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This element of the actus reus of murder can be further broken down into two distinct matters for consideration:

  1. Causation
  2. Death

The first section will deal with the issues around causation: the prosecution must prove that the defendant’s actions contributed to the victim’s death in a way which allows us to hold them liable for that death.

The following cases deal with the problem of deciding when someone is dead for legal purposes. This has become a particularly difficult question for the courts since the invention of life-sustaining medical intervention which has made it possible for doctors to mimic the respiratory functions of a living human being in someone who is brain dead.



The cases for causation can be found in the ‘doctrines of criminal law’ section. The cases are all relevant to homicide.

Doctrines of Criminal Law – causation

Many of the cases actually involve a charge of murder or manslaughter. These are:

R v Paggett [1983]
In R v Paggett, the defendant used the victim as a human shield. The defendant was charged and convicted of murder after the victim was shot and killed by a police officer.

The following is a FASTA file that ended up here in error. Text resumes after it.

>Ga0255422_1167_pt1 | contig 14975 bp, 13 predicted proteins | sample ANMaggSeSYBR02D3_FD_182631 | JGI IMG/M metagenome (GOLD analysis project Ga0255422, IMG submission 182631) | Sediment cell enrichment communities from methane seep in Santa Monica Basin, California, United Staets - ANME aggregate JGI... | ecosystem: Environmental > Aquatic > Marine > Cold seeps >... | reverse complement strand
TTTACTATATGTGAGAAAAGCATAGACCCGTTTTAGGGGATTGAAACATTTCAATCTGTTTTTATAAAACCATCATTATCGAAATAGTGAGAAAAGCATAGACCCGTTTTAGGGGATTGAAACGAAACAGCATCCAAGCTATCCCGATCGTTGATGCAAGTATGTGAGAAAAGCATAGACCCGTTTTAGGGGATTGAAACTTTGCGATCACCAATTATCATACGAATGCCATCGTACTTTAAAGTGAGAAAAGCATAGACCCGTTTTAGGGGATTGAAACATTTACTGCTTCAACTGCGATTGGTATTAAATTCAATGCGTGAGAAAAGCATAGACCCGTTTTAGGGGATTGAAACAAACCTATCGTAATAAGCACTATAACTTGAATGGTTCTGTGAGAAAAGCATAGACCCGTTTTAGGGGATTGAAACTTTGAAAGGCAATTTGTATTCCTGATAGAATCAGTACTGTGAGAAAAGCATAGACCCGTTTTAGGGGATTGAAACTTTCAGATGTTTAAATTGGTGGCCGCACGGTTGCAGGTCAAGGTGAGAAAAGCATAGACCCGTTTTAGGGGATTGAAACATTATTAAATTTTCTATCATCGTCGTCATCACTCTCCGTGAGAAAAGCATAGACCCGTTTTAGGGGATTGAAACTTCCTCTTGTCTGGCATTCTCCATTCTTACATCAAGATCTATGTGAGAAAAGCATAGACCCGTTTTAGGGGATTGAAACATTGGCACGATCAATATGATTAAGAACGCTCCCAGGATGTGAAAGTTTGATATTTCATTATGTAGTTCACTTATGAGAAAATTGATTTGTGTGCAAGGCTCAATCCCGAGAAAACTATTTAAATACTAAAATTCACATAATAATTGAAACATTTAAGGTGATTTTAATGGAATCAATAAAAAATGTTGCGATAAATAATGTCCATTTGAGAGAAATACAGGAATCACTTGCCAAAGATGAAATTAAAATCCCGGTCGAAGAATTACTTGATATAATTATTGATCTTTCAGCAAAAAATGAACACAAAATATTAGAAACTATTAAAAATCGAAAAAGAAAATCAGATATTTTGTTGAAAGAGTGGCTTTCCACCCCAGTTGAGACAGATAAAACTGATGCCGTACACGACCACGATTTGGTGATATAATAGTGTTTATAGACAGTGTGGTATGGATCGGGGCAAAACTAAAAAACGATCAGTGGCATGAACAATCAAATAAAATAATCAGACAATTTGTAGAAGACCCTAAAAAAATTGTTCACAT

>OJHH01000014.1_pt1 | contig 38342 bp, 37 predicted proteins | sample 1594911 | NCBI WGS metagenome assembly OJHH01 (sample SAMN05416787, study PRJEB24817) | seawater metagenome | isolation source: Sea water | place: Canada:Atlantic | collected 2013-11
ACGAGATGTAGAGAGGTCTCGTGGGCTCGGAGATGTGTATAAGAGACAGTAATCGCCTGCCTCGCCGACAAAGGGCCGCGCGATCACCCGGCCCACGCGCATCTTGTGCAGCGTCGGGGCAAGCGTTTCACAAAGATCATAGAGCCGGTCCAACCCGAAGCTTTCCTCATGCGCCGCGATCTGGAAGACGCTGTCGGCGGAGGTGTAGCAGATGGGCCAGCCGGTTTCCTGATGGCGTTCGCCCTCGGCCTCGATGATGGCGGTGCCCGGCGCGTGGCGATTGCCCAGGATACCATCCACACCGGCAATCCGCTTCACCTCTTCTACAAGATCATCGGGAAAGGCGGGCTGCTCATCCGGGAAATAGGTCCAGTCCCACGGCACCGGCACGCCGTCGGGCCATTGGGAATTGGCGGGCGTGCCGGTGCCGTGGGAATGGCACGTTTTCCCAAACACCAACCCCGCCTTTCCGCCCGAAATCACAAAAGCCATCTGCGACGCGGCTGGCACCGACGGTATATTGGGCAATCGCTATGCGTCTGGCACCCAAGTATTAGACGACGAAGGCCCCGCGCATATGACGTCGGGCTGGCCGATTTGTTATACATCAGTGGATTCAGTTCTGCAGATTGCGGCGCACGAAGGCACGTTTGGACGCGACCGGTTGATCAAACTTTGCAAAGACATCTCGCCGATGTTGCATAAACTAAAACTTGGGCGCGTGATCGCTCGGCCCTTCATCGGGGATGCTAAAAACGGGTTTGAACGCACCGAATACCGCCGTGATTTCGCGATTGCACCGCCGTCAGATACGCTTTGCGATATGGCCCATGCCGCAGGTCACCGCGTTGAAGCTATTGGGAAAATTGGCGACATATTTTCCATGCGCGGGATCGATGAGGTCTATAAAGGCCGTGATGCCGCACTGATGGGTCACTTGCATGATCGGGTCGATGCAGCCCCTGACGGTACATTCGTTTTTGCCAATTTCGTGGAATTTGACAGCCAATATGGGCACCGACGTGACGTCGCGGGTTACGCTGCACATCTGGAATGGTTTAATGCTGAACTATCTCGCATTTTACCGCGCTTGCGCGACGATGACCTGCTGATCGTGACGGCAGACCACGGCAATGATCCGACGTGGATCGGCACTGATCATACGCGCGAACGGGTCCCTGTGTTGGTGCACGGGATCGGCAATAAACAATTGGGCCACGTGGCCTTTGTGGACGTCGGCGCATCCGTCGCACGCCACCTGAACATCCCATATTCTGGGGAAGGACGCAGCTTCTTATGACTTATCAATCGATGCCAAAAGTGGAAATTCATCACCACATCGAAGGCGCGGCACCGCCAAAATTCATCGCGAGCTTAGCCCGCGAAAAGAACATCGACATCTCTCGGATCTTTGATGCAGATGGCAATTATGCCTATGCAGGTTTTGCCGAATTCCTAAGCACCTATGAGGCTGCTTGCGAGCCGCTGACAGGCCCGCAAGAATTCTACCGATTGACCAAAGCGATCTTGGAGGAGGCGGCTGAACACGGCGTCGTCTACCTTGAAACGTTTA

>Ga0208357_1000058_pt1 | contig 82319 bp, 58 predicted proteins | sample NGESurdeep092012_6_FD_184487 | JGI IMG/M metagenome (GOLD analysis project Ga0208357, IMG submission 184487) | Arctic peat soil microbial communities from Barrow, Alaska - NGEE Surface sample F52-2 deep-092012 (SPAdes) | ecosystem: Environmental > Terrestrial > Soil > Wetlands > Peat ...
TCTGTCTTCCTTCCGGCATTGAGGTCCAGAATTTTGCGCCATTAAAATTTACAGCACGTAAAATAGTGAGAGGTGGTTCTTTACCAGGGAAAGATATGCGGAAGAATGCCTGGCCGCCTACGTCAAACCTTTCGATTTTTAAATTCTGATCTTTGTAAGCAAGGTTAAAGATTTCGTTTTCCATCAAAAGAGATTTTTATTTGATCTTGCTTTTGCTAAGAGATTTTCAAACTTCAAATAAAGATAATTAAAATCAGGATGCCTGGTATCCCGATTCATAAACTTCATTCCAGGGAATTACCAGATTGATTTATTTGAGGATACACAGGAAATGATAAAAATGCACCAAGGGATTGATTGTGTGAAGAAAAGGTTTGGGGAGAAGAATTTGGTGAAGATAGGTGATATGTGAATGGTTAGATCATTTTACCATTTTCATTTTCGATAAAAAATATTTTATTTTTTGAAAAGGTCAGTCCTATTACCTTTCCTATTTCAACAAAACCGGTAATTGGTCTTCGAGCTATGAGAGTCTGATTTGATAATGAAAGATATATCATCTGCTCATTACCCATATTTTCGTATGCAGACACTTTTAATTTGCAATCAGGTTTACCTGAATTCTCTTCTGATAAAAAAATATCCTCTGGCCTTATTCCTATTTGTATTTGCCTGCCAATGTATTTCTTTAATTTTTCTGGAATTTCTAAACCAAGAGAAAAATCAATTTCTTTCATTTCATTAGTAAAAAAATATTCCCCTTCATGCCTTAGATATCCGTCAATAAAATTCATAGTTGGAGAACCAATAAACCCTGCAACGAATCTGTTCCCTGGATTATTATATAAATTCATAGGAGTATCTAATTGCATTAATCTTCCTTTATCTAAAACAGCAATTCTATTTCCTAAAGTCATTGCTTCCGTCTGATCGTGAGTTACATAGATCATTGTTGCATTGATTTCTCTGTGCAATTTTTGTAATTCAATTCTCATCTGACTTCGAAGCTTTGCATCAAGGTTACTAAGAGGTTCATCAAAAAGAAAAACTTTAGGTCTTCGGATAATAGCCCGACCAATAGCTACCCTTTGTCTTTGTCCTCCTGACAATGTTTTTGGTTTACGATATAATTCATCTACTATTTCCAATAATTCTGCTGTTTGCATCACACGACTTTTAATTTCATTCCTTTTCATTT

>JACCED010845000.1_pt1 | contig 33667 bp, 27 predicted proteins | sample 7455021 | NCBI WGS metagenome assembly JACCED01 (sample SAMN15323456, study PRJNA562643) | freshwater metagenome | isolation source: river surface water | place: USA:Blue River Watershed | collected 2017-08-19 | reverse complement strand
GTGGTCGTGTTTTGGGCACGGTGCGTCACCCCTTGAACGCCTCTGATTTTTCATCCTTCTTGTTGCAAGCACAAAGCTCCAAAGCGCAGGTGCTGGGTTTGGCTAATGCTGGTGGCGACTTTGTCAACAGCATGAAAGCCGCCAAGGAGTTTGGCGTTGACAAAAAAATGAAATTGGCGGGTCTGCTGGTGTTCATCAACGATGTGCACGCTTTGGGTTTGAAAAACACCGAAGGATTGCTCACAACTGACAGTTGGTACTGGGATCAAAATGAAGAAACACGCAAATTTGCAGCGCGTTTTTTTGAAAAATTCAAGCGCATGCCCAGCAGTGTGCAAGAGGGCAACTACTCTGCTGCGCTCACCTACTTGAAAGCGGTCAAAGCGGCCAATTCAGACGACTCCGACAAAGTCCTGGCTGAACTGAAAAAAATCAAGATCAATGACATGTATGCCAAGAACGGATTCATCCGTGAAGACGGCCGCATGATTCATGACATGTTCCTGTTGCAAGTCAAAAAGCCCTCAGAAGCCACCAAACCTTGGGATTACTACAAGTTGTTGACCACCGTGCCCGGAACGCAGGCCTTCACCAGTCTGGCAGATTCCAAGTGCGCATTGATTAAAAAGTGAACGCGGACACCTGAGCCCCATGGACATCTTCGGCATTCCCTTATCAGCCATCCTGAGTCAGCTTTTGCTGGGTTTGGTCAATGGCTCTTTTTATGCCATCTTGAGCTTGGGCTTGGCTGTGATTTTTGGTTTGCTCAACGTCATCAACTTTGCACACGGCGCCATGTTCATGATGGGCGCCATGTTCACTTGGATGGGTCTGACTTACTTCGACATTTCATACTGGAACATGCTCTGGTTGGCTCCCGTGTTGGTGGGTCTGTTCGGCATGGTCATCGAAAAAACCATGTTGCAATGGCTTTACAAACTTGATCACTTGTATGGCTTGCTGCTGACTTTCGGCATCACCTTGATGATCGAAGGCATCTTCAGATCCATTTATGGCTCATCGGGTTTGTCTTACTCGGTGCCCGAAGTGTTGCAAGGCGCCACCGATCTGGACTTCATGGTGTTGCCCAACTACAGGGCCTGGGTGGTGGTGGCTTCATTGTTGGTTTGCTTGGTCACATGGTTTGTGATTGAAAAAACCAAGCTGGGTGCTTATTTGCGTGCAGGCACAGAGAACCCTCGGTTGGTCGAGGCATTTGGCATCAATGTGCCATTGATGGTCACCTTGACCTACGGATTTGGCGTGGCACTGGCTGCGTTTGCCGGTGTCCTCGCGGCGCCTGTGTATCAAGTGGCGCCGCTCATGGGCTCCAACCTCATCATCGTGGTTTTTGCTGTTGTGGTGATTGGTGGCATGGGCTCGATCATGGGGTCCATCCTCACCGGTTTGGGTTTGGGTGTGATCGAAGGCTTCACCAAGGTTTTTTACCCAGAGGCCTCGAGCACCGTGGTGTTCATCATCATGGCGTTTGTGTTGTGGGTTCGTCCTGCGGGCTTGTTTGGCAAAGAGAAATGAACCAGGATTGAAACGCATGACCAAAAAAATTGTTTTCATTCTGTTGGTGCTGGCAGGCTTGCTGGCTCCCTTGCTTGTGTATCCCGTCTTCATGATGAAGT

R v Hart [1986]
In R v Hart, the defendant was convicted of murder after he left the victim unconscious below the high-water mark of a beach, where she drowned.

R v Michael [1840]
The defendant was convicted of murdering her illegitimate child. The Court held the chain of causation was not broken where the bottle of poison given by the defendant was administered to her child by another child, rather than the foster parent.


Historically, it the Court’s stated that a person was legally dead at the time when there was a completely irreversible cessation of the victim’s breathing and heartbeat. However, now that medical professionals are able to keep a victim’s heart beating through artificial means, new standards are required to decide when a person is legally ‘dead’.

The cases in this section all deal with the test which the courts have articulated as to the types of medical conditions which are classified as death for legal purposes.

Airedale NHS Trust v Bland [1993]
The three Law Lords hearing the case assumed that brain stem death was sufficient to show that death had occurred.

Re A (a minor) [1959]
This is a civil case in which the first instance court ruled that brain stem death is equivalent to death for legal purposes. This confirmed the assumption made by the judges in Airedale NHS Trust v Bland.

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